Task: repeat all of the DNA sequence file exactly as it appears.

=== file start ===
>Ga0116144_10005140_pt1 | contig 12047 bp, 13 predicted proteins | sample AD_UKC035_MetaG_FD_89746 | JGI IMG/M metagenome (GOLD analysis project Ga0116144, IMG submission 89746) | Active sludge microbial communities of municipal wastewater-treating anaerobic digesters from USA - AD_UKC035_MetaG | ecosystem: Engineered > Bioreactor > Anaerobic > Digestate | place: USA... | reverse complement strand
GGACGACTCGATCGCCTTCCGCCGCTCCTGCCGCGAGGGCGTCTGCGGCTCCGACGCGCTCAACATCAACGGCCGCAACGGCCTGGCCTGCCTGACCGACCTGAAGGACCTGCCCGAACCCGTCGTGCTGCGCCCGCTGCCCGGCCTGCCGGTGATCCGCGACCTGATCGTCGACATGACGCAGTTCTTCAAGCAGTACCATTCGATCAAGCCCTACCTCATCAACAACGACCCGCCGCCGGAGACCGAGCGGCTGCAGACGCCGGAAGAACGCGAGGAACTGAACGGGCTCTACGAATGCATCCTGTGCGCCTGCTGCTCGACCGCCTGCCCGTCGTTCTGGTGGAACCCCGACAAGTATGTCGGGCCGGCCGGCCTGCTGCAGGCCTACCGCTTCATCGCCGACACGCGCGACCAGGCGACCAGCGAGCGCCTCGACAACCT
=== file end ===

>Ga0116144_10005140_pt1 | contig 12047 bp, 13 predicted proteins | sample AD_UKC035_MetaG_FD_89746 | JGI IMG/M metagenome (GOLD analysis project Ga0116144, IMG submission 89746) | Active sludge microbial communities of municipal wastewater-treating anaerobic digesters from USA - AD_UKC035_MetaG | ecosystem: Engineered > Bioreactor > Anaerobic > Digestate | place: USA... | reverse complement strand
GGACGACTCGATCGCCTTCCGCCGCTCCTGCCGCGAGGGCGTCTGCGGCTCCGACGCGCTCAACATCAACGGCCGCAACGGCCTGGCCTGCCTGACCGACCTGAAGGACCTGCCCGAACCCGTCGTGCTGCGCCCGCTGCCCGGCCTGCCGGTGATCCGCGACCTGATCGTCGACATGACGCAGTTCTTCAAGCAGTACCATTCGATCAAGCCCTACCTCATCAACAACGACCCGCCGCCGGAGACCGAGCGGCTGCAGACGCCGGAAGAACGCGAGGAACTGAACGGGCTCTACGAATGCATCCTGTGCGCCTGCTGCTCGACCGCCTGCCCGTCGTTCTGGTGGAACCCCGACAAGTATGTCGGGCCGGCCGGCCTGCTGCAGGCCTACCGCTTCATCGCCGACACGCGCGACCAGGCGACCAGCGAGCGCCTCGACAACCT